• Cate

           /  March 6, 2017

          For clarity: my +1 was for wili.

    • lesliegraham1

       /  March 6, 2017

      Trump is no Christian. None of these far right scum are. They just attempt to hijack Christianity as a cover for their disgusting bigotry.
      They claim ‘God hates gays’ due to one obscure line in the Bible but completely ignore the parts about greed and how it is easier for a rich man to pass through the eye of a needle etc.
      Pick and mix Christianity.
      They are even trying to get a new version of the Bible published and accepted – a version that corrects “The left wing bias of the Bible” and “Express’s Free Market Parables; explaining the numerous economic parables with their full free-market meaning”
      I mean seriously – these creeps are so mind-meltingly arrogant that they think they are entitled to rewrite the Bible in their own image.
      I wish I was making this up.
      http://www.conservapedia.com/Conservative_Bible_Project

      Reply
    • Revelation 11:18 — those who destroy the Earth will be destroyed.

      The Christian religious text speaks out in unequivocal terms against the abuse and harm of creation. Right wingers who call themselves Christians have, during recent times, often spoken and acted counter to this fundamental religious imperative. This is a good example of how a corrupt world-view among influential political figures who claim to serve a religious agenda can erode the values of a moral religious population.

      To be clear, many Christian religious organizations (including the Episcopal Church and large segments of the Catholic Church) view the defense of the health of creation and of life on Earth to be a key outgrowth of the necessary social justice role of the Church.

      Reply
  53. wharf rat

     /  March 5, 2017

    Hyatt Power Plant at Lake Oroville Update (03/04/2017)
    Oroville, California – After a successful restart of the Hyatt Power Plant on Friday, a temporary shutdown began around 10 am today so that the water channel can be deepened for the plant to reach its full capacity. The shutdown is expected to last approximately 1-2 days. The reoperation of the power plant gives the Department of Water Resources (DWR) an important, additional way to release water from the reservoir.

    Oroville Spillway Incident Update – Mar. 05 AM
    The flood control spillway flows remain at 0 cubic feet per second (cfs). Inflows are approximately 15,000 to 25,000 cfs which has resulted in the lake rising from 850.3 feet to 852.9 feet elevation in the last 24 hours. Flows to meet environmental requirements are being met by releases through the Thermalito Diversion Dam and Thermalito Afterbay River Outlet. The total flow to the Feather River remains at 2500 cfs.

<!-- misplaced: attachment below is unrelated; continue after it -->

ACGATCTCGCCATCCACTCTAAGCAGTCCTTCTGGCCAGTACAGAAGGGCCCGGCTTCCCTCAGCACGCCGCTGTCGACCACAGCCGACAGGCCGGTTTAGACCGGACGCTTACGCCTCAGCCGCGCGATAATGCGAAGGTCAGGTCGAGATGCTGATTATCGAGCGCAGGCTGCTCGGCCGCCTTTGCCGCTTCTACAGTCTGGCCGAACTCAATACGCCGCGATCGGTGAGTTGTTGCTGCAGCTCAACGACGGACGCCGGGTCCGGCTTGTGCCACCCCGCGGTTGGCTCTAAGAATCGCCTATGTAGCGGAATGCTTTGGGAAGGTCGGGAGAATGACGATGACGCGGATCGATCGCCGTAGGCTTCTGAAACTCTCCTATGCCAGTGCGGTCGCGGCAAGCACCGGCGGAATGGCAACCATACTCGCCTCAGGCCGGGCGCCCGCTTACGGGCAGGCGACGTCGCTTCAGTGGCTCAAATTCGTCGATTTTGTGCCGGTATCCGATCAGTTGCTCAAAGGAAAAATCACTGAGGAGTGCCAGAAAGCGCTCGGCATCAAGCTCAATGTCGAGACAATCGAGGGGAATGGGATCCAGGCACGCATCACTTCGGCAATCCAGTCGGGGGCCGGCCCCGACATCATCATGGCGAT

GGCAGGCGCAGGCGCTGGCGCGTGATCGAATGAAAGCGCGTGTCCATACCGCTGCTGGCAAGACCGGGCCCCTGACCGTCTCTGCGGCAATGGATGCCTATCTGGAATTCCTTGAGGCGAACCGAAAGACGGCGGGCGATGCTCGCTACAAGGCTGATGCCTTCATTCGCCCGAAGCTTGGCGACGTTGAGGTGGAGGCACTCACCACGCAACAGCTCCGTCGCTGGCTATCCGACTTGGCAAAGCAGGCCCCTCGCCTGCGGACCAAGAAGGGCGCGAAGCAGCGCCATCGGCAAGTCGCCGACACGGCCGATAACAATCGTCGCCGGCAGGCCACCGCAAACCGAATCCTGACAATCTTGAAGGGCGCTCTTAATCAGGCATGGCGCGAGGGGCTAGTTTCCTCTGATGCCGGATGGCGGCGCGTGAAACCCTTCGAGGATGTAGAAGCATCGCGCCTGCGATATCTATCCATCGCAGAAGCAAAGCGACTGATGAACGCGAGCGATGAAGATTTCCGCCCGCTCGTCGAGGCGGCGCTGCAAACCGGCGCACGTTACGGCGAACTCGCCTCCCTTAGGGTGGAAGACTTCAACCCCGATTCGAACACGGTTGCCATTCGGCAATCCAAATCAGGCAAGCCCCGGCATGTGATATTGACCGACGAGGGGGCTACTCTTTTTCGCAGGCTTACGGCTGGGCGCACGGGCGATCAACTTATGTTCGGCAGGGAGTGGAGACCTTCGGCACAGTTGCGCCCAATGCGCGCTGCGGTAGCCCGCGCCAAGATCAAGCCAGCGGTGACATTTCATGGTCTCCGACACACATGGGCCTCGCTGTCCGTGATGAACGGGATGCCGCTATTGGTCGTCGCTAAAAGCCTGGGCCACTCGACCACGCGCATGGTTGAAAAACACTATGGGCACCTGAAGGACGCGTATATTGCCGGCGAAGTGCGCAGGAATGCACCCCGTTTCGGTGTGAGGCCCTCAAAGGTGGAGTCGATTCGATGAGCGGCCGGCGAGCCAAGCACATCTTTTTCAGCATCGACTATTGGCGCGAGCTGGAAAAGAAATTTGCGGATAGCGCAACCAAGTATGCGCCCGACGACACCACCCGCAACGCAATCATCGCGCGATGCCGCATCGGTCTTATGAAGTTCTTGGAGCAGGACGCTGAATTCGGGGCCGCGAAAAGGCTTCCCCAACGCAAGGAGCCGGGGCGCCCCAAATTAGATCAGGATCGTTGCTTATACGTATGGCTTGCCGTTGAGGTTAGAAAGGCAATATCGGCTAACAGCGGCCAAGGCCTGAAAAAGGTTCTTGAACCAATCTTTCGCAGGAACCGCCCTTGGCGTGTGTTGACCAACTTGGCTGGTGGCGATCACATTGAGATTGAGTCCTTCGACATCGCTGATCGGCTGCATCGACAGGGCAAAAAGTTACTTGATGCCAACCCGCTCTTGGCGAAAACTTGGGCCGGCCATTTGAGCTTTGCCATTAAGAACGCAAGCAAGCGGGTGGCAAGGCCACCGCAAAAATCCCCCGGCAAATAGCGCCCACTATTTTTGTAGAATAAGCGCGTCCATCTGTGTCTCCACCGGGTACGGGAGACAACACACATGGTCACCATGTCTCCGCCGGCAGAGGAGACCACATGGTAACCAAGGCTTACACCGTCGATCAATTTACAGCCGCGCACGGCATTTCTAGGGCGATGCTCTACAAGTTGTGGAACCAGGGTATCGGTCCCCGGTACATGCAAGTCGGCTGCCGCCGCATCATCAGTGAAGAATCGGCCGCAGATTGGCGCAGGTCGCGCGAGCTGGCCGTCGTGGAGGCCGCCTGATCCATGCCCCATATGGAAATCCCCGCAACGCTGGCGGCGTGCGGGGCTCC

Contractors continue to remove sediment and debris below the spillway. This operation will continue 24 hours per day. Approximately 329,000 cubic yards of material have been removed from the debris pile to date. (03/05/2017)
    http://www.water.ca.gov/recent_news.cfm

    Reply
  54. Marcusblanc

     /  March 5, 2017

    Nice to see you packaging some positive news, in with the emerging threats that are our main focus. People find the bad new easier to take if they also have some hope that we can turn things around eventually.

    Seeing as you mentioned the Russians influence on the election, it is interesting that both the current French elections and the Brexit vote are both other examples of Russian interference. It is happening all over the world.

    There is also a new-ish story about some of the big data analytics being used in the Brexit referendum/Trump election shocks. It is just as frightening as the Russian story, in its own way.

    I’m not sure if this story has really broken in the states, so here it is if you haven’t seen it. I think it is relevant to every person on the planet who has a vote.

    ‘The UK’s privacy watchdog is launching an inquiry into how voters’ personal data is being captured and exploited in political campaigns, cited as a key factor in both the Brexit and Trump victories last year.’

    Dr Simon Moores, visiting lecturer in the applied sciences and computing department at Canterbury Christ Church University and a technology ambassador under the Blair government, said the ICO’s decision to shine a light on the use of big data in politics was timely.

    “A rapid convergence in the data mining, algorithmic and granular analytics capabilities of companies like Cambridge Analytica and Facebook is creating powerful, unregulated and opaque ‘intelligence platforms’. In turn, these can have enormous influence to affect what we learn, how we feel, and how we vote. The algorithms they may produce are frequently hidden from scrutiny and we see only the results of any insights they might choose to publish.”